Obviously, we need more public transportation. We also need more political representatives who use public transportation. Then maybe a few of them would make it a priority to find that extra $281 million instead of slashing it from the Sound Transit budget. The money is out there. It could come from the federal government (which wants to give rich folks a $1 trillion tax cut because of a big budget surplus) or from surplus revenues collected in stadium taxes, or from a higher RTA tax (the current tax is a pittance compared to the stadium taxes). Commuter rail is not a luxury; it’s something we need.
Now, one more piece of good news: last Thursday, construction workers breached Edwards Dam on the Kennebec River in Maine. The river, released after 162 years, will now be free to provide spawning grounds for nine species of fish, including Atlantic salmon and the endangered shortnose sturgeon. It also is a historic first: Edwards Dam marks the first time a federal agency has ordered the removal of a dam for the sake of migrating fish.
The Elwha Dam on the Olympic Peninsula should have been the first. Congress voted in 1992 to buy the dam and remove it, and the owners–James River Corp. and Daishowa–had agreed to the deal, but the funds were lacking. Our own Senator Slade Gorton, who is the Chairman of the Senate Interior Appropriations Committee, was instrumental in blocking funding for the removal of the Elwha Dam by linking it to a bill that would make it much more difficult to remove dams on the Snake and Columbia Rivers–a move that killed the bill. Currently, Slade is balking at the purchase and removal of the Glines Canyon Dam, also on the Olympic Peninsula. He gloats that his stalling tactics have made it impossible for dam removal to proceed on the Snake and Columbia Rivers, and he’s right. It’ll be at least another two years until the subject is revisited in Congress.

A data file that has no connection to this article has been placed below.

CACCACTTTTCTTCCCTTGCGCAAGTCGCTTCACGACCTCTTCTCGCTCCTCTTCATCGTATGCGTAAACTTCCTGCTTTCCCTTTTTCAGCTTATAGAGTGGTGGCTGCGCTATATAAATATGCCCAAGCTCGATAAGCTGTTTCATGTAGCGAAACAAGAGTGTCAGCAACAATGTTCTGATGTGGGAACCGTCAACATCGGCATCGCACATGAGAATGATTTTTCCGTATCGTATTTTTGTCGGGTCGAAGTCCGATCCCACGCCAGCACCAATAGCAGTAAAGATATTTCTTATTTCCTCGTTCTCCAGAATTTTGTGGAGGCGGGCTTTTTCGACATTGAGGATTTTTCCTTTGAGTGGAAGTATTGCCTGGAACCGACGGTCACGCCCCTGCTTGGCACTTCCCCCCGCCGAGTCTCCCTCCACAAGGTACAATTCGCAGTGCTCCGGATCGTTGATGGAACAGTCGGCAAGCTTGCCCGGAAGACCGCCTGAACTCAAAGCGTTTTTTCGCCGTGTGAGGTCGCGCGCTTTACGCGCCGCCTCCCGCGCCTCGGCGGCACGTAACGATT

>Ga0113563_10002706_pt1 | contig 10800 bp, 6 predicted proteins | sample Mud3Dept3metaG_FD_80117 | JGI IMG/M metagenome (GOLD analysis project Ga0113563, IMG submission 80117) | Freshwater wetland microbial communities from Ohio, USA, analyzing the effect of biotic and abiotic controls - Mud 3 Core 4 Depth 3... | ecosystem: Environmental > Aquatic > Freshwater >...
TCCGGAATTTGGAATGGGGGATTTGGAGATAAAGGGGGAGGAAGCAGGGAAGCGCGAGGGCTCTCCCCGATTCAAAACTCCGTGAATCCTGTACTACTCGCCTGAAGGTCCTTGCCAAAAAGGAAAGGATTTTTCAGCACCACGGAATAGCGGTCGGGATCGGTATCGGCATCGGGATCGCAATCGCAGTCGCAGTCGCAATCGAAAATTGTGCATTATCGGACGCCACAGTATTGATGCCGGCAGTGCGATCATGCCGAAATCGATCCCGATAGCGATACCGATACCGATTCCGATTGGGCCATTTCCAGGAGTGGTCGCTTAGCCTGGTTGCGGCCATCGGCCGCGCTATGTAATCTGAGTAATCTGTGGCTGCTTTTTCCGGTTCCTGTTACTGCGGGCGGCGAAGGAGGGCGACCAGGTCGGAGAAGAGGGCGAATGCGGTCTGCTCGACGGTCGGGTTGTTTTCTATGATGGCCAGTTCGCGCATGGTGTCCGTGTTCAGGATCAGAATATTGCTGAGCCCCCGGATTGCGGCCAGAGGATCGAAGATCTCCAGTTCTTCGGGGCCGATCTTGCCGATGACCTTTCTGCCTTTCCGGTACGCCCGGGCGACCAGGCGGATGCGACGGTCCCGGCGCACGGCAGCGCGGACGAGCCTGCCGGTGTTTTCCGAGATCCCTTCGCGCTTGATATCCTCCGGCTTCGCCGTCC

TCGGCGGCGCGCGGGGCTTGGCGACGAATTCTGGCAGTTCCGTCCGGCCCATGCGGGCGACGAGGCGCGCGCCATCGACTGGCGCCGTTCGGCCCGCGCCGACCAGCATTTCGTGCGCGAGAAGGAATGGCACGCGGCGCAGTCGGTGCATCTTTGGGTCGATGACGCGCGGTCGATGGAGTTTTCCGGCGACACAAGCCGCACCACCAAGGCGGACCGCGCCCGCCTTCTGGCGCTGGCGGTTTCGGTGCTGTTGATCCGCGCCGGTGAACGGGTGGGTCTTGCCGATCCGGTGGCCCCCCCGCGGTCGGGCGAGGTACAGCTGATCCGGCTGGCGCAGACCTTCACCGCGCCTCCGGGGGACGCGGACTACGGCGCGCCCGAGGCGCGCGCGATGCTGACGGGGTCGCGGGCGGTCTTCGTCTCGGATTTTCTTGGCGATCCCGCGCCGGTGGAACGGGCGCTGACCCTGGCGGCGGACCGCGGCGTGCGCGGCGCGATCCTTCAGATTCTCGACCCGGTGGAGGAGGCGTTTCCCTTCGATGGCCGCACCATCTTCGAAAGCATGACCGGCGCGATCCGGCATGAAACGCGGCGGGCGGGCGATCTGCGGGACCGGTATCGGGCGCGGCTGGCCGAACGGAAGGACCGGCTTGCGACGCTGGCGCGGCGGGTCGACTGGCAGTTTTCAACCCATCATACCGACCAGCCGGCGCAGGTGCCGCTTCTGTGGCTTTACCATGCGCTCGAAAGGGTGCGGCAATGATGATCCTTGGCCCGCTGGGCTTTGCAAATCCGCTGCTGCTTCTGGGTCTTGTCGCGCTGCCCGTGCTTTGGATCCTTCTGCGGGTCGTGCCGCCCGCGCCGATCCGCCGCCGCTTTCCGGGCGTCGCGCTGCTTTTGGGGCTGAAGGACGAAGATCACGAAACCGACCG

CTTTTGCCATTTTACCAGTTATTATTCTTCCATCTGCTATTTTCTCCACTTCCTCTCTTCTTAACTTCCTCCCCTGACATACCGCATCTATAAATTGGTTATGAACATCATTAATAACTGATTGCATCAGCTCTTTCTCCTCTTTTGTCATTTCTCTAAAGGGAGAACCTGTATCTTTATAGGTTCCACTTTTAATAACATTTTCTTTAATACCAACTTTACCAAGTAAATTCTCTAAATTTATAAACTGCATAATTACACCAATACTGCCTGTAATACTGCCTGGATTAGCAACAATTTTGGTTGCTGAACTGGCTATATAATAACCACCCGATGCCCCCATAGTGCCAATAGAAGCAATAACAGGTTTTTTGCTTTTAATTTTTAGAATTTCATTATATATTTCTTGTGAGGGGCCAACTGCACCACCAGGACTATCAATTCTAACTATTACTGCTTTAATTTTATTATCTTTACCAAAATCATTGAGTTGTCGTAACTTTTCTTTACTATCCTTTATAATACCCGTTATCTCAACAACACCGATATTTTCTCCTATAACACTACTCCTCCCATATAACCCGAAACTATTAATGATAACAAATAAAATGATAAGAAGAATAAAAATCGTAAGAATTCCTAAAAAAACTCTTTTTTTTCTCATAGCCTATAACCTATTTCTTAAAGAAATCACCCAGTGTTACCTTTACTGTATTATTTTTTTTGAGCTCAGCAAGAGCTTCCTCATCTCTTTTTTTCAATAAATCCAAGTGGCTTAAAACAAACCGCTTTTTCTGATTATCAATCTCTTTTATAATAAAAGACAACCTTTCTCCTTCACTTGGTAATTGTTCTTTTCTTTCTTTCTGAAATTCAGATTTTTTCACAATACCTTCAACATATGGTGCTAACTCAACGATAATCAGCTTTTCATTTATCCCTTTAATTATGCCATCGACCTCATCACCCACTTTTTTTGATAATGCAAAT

Slade is up for reelection this fall; anyone who runs against him should make salmon restoration a major issue. So far, the democrats have fallen down on the job. According to Patty Murray: “This debate is irrelevant, when we ought to be saying many species have been listed as endangered, and what do we need to do to get them unlisted. We’re spending a lot of time debating whether the Snake dams should come down, and not enough time putting our energy into other ways to save salmon.” Such as? Patty has no clue, and her environmental record is atrocious. Deborah Senn is currently running against Slade; her background as the state’s pit-bull Insurance Commissioner is a hopeful one, but her environmental qualifications are nil.
So, here’s an opportunity for environmental activists, and maybe also the Green Party: get a coalition of environmental groups together to meet with Deborah Senn to talk about state environmental issues. The outcome could be very fruitful, and certainly a lot less damaging than having Slade holding the purse strings for another term.
Sources: Press release from Gretchen B. Donart of Seattle Union Now, AFL-CIO, 6/25/99; “Dance, music regulations too vague, judge says,” P-I 6/30/99, A1; “No new cross-lake bridge, advisory committee says” and “$281 million in cuts for light rail studied as projections rise,” P-I, 7/1/99, B1; “Group worries light-rail plan hurts downtown,” P-I 6/30/99, B1; “One dam down; others in line” and “This might be the year for action on the Elwha Dam,” P-I 7/2/99, A1 and A13.